If there is a question that she was compensated for the first injury in her wrist in which the resulting degenerative changes and the changes in the scaphoid lunate, a rate of articulations are questioned, then you would have to take 12% impairment away from the upper extremity giving this lady an 11% permanent impairment to the upper extremity as the result of the current injury which would give her a 7% impairment to the body as a whole.

On April 14th, the same day claimant was seen by Dr. S, carrier's claims representative wrote Dr. S asking him to consider separating the impairment for avascular necrosis "as not related to the (date of injury) incident. It was pre-existing to the injury." And on June 25th the same claims representative wrote Dr. S as follows, referencing his April 14 report:

In the last paragraph of your letter, you state the permanent impairment to the upper extremity as the result of the current injury would give her a 7% impairment to the body as a whole. [Carrier] is only responsible for impairment related to the date of injury (date of injury). Therefore, the TWCC-69, space 16, should indicate the impairment of the (date of injury) injury only. Would you please resubmit an amended TWCC-69 indicating the impairment for the (date of injury) date of injury only?

On July 7, 1993, Dr. S submitted what was denominated a "Corrected" TWCC-69 giving an MMI date of April 14, 1993, but a whole body impairment of 7%.

The report from the benefit review conference states that it was convened on August 17 but concluded on September 1, 1993. The record contains an August 23rd letter from the benefit review officer (BRO) to Dr. S, noting Dr. S's original TWCC-69 and his subsequent amendment. The BRO asked Dr. S to review certain medical reports (the exhibit did not identify the reports) and information regarding the status of claimant's prior injury, and asked whether he still concluded that her impairment rating was seven percent. On August 25th, Dr. S replied that claimant's impairment rating was seven percent based on the (date of injury) injury; that she "does have some more impairment of the wrist but those were due to problems in the wrist that pre-existed the trauma she sustained in 1991."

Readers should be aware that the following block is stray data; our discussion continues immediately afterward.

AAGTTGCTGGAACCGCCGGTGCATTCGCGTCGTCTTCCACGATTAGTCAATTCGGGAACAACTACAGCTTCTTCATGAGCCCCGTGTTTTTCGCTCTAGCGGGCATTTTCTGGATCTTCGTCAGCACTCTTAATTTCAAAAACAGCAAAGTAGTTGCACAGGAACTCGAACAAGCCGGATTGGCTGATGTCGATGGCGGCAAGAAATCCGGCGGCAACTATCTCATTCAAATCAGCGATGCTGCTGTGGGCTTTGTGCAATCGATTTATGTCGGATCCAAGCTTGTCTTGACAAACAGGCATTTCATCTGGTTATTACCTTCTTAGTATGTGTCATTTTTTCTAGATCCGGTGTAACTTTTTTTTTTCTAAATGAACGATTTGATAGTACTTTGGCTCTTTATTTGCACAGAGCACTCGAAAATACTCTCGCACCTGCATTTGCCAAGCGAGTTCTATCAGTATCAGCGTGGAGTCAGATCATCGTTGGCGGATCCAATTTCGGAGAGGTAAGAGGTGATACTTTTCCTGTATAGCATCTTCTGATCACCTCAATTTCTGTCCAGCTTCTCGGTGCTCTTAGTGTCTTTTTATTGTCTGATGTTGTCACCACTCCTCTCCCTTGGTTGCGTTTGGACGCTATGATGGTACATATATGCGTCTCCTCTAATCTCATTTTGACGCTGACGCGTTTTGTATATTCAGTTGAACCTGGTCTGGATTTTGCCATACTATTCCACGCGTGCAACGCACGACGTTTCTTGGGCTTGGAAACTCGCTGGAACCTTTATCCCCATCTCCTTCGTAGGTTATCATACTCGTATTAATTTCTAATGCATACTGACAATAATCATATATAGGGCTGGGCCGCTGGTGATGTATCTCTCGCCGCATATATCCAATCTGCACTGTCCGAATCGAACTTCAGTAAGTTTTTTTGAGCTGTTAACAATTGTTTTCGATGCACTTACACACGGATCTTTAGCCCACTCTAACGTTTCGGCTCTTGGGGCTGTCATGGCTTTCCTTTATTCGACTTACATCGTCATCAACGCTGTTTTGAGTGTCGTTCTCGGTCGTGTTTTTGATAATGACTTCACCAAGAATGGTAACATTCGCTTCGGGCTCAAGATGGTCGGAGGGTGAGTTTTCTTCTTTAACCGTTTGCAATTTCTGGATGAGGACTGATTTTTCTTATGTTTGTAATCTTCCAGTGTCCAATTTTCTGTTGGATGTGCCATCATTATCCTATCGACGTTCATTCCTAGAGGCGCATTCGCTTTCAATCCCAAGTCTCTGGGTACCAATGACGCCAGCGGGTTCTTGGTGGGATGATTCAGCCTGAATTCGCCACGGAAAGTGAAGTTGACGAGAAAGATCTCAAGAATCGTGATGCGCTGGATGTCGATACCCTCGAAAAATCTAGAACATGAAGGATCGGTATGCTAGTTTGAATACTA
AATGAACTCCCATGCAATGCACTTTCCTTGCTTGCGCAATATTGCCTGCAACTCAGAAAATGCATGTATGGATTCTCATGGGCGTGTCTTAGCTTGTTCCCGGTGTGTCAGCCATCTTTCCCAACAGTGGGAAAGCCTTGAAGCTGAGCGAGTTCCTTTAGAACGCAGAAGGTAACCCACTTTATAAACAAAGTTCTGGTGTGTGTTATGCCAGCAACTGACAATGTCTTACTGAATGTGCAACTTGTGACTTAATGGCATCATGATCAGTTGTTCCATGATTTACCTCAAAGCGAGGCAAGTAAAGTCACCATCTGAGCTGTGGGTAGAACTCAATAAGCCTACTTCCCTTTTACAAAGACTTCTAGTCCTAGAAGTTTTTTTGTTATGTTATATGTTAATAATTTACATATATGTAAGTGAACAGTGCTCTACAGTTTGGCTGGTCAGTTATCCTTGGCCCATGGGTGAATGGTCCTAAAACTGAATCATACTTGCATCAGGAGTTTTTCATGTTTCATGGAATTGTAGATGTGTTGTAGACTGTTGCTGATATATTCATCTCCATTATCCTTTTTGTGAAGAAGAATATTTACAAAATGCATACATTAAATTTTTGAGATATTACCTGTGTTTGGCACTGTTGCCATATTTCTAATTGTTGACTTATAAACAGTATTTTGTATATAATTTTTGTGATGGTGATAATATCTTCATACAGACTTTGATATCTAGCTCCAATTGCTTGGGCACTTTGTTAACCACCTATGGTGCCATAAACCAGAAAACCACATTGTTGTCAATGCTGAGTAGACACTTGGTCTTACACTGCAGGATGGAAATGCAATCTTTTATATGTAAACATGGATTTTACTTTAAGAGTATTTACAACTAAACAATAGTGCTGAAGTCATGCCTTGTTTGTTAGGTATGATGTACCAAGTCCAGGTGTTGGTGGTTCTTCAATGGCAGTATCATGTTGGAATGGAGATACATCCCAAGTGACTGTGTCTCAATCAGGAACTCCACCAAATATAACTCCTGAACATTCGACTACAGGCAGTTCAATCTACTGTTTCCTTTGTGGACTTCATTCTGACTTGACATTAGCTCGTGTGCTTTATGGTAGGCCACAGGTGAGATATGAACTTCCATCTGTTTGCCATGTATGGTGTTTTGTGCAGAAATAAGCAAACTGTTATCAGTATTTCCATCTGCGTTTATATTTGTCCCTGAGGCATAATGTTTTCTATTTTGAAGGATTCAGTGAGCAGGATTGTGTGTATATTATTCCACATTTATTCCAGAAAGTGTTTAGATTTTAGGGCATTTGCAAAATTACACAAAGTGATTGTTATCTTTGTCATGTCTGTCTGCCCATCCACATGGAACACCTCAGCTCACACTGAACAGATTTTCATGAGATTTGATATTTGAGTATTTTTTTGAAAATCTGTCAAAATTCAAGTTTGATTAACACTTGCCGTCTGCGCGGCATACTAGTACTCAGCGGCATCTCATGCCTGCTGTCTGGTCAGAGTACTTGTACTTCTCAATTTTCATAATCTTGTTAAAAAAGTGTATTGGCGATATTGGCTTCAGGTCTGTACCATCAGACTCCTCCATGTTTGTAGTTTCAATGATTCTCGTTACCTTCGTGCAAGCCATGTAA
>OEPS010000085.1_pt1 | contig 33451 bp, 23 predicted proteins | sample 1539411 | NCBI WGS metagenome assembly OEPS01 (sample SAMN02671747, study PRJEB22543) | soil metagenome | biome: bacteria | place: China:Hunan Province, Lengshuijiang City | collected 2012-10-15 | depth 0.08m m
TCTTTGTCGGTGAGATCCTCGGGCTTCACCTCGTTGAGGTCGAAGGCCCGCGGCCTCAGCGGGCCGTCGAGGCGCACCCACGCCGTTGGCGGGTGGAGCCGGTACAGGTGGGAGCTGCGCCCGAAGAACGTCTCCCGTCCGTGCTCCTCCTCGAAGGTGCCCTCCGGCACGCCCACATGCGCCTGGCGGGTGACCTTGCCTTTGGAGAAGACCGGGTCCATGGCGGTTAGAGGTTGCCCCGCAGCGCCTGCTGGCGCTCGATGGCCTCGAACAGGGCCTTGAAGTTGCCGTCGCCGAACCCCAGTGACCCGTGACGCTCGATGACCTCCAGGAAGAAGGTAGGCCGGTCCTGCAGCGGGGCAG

The findings of fact and conclusions of law challenged by the carrier include the following:

FINDINGS OF FACT

10.In response to the carrier's request, [Dr. S] reduced the impairment rating to 7% on July 7, 1993.

11.[Dr. S's] revised impairment rating was based on inaccurate and inappropriate communication from the carrier.

12.[Dr. S's] assessment of a 14% impairment rating is not contrary to the great weight of the other medical evidence.

CONCLUSIONS OF LAW

2.The initial determination of the designated doctor dated April 14, 1993, is entitled to presumptive weight.

3.Claimant reached maximum medical improvement on April 14, 1993, with an impairment rating of 14%.

In his discussion, the hearing officer stated that the evaluations of the doctors, especially the designated doctor, "are difficult to assess because of the inappropriate and misleading communication" by the carrier. The hearing officer noted that the designated doctor initially found an impairment rating of 14%, but that the carrier wrote the doctor advising him not to rate the wrist problems and stating that the carrier was only responsible for the upper extremity problems. The hearing officer also stated, "[t]he carrier then directed the designated doctor to resubmit an amended TWCC-69 indicating the 7% impairment. This letter was directed to the doctor only and not sent to the Commission or the claimant . . . . I find the carrier's actions in this case to be most inappropriate. Its actions were clearly aimed at undermining the neutral and impartial role of the designated doctor."

In its appeal the carrier states that the Appeals Panel has ruled that a designated doctor can amend his or her report, and that the 1989 Act requires a designated doctor's report to be accepted by a hearing officer unless it is overcome by the great weight of the other medical evidence. In this case, it argues, the hearing officer erred as a matter of law by refusing to consider Dr. S's amended report merely on the basis of carrier's communication with the doctor, rather than making the finding required by the act. Further, it argues, carrier's communication was not inaccurate but merely stated the law as regards contribution. With regard to the inappropriateness of the communication, the carrier argues that the remedy is to seek further clarification rather than to reject the designated doctor's report.

Despite the fact that the hearing officer denied carrier's motion to add the issue of contribution, underlying this case is the question of whether and to what degree a designated or other doctor should have considered the effects of claimant's prior injury when assigning her impairment rating. The 1989 Act provides in pertinent part as follows:

Sec. 408.084. Contributing Injury.

(a)At the request of the insurance carrier, the commission may order that impairment income benefits and supplemental income benefits be reduced in a proportion equal to the proportion of a documented impairment that resulted from earlier compensable injuries . . . .